I’ve met a lot of interesting people in Japan, and Shunsuke Aoki is among them. He is the CEO of Yukai Engineering, Inc, a hardware/robot development company most known for the BOCCO family robot that we covered during CEATEC Japan, including the subsequent evolutions.
When we last met [prior to CES], I asked him about his company, the Japanese startup scene, funding in Japan, user privacy and how he sees device collaborating in your home.
Could you present yourself and Yukai Engineering?
I am Shun Aoki, Co-founder and CEO of Yukai Engineering. Yukai Engineering is a team of 16 designers and engineers who are passionate about creating robots. It started in 2007 as a weekend robotics project, which turned out to be a corporation in 2011.
We are very focused on Communication Robots and we envision that in the future, every home will have one and we will use it as a user-interface (UI) for smart homes, home appliances, and IoT devices around you.
Today, we have to use many different [smartphone] apps to use IoT devices at home, which means that your eyes are tied up to the phone screen, instead of to your loved ones who are right in front of you.
Yukai’s Bocco has been shipping for some time. Could you give us an update?
We have already shipped 4000 (as of ~Oct 2016) units domestically, and we just started selling on Amazon US. BOCCO was also shown at the J-POP summit in San Francisco.
Also BOCCO has a record button and users can respond to the messages which seemed not mentioned on your article (laughs).
The voice message recorded on BOCCO will be send to the smartphone app both as a voice and text using speech-to-text technology.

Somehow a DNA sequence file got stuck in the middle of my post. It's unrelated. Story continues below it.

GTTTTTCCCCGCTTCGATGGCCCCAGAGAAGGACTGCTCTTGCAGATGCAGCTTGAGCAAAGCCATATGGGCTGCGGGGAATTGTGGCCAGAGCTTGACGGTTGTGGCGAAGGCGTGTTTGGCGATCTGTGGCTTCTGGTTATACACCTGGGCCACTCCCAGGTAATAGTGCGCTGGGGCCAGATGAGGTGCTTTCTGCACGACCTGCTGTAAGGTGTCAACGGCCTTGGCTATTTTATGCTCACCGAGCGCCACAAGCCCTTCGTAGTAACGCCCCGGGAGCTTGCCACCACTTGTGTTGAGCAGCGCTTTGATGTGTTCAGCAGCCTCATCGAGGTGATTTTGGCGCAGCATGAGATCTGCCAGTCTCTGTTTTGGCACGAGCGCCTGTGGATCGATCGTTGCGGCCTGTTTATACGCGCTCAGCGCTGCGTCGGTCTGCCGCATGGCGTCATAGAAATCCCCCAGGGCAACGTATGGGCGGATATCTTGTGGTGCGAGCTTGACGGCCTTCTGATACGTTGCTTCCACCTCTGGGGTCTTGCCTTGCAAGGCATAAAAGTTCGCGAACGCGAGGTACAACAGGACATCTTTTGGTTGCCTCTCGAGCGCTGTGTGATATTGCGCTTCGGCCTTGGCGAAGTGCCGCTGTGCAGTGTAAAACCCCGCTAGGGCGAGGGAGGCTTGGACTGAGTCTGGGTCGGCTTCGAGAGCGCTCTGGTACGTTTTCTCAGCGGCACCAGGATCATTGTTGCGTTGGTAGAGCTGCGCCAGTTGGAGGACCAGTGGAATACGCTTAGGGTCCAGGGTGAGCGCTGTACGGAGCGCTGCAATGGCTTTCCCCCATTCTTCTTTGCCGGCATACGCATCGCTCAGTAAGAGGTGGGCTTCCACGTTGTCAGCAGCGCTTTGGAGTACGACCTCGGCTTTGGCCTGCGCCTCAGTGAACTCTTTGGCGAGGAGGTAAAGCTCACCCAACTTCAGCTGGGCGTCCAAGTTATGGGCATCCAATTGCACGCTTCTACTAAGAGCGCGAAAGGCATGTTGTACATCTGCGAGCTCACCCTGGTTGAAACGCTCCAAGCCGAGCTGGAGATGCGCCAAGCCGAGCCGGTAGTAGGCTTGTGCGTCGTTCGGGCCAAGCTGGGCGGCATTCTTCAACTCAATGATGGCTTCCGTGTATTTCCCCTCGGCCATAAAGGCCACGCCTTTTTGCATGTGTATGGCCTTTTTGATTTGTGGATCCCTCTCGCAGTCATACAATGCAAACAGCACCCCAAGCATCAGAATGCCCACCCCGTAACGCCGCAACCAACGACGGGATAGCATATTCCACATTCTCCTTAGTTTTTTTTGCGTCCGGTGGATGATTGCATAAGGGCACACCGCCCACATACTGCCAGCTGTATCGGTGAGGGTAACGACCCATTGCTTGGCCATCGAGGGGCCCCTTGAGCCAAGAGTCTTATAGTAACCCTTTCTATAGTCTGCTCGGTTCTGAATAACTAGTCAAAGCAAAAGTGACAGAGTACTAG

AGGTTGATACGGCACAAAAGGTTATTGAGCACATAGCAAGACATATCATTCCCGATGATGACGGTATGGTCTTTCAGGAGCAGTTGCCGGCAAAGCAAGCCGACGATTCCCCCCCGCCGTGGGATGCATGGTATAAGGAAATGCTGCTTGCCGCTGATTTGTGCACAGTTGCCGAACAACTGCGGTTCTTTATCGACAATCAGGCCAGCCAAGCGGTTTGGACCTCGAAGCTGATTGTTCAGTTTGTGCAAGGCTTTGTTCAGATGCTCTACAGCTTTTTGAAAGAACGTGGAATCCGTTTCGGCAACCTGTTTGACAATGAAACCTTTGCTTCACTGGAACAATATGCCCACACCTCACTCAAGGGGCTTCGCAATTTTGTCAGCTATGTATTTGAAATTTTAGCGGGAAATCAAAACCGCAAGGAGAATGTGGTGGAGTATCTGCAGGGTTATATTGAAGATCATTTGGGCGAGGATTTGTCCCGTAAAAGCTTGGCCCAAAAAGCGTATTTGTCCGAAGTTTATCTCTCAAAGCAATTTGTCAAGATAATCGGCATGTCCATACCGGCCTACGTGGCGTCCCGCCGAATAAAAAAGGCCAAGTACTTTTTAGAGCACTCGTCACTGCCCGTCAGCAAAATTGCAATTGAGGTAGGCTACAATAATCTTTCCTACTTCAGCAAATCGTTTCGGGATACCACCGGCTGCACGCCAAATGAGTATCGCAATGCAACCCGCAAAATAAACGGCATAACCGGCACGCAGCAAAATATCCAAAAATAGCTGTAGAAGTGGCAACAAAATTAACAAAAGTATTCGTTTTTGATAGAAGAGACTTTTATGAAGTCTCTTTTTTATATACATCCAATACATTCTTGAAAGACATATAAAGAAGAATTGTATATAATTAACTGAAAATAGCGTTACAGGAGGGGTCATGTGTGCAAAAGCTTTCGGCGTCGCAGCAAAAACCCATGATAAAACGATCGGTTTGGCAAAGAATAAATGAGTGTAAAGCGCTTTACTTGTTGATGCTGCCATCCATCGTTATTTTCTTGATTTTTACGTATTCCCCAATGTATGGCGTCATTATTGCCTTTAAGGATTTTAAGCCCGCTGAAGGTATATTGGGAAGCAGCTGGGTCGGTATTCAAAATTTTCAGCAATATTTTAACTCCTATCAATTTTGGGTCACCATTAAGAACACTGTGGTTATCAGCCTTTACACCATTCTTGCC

From the outside, it seems that IoT is responsible for the rise of the Japanese startup scene, is that true?
I think so. As the giant electronics companies in Japan get weaker, an increasing number of young [employed] engineers are becoming entrepreneurs with a good knowledge of product design and manufacturing. Japan has many electronic and mechanical engineers and it’s getting a lot easier for startups to hire them in the past several years. I expect that there would be a next Nintendo or SONY soon.
Is getting funding harder for hardware startups?
In my experience, yes. Building a physical product [and sell it] is an established kind of business that many companies have been doing for a while, some for hundreds of years*. Startup products must compete for space on retail shelves that are already occupied by big brands products, and this is very hard.
Managing products returns/refunds or providing after-sales support is another challenge for startups. Also, Hardware businesses are much harder to scale when compared to apps or web services, which users can try on their phone [casually] at anytime, anywhere.
*Editor’s Note: Japan is home to some of the oldest businesses on the planet. For instance, the world’s oldest company that has run continuously is Kongō Gumi, a Japanese construction company. It was created in the year 578.
You mentioned that you would like to see more sensors in home. How would that work?
With current and upcoming IoT technologies (Internet of Things), a robot no longer has to contain all the sensors it needs inside its own body.
Robots now can utilize the sensors embedded in our home environment (or work) environment to recognize human behavior, and provide suitable services.
"THE MORE SENSORS, THE MORE ROBOTS CAN UNDERSTAND HUMAN BEHAVIOR"Motion sensors like Kinect can be installed in each room to detect how many people there are, what they are doing, what their health status are like, which can be used to suggest suitable background music, adjust room light dimmer, warns if they forget about taking pills, or even call an ambulance [the health applications are in the context of a healthcare facility].
The more sensors there are and the more robots can understand the context of human behavior, and support people’s daily lives.
With the multiplication of sensors, users are a bit worried about privacy. Should they be?
There would be some privacy issues at the beginning like there was when people started to use Gmail, Facebook or Google Street View. I believe people would get used to new technologies as they understand both convenience and risks.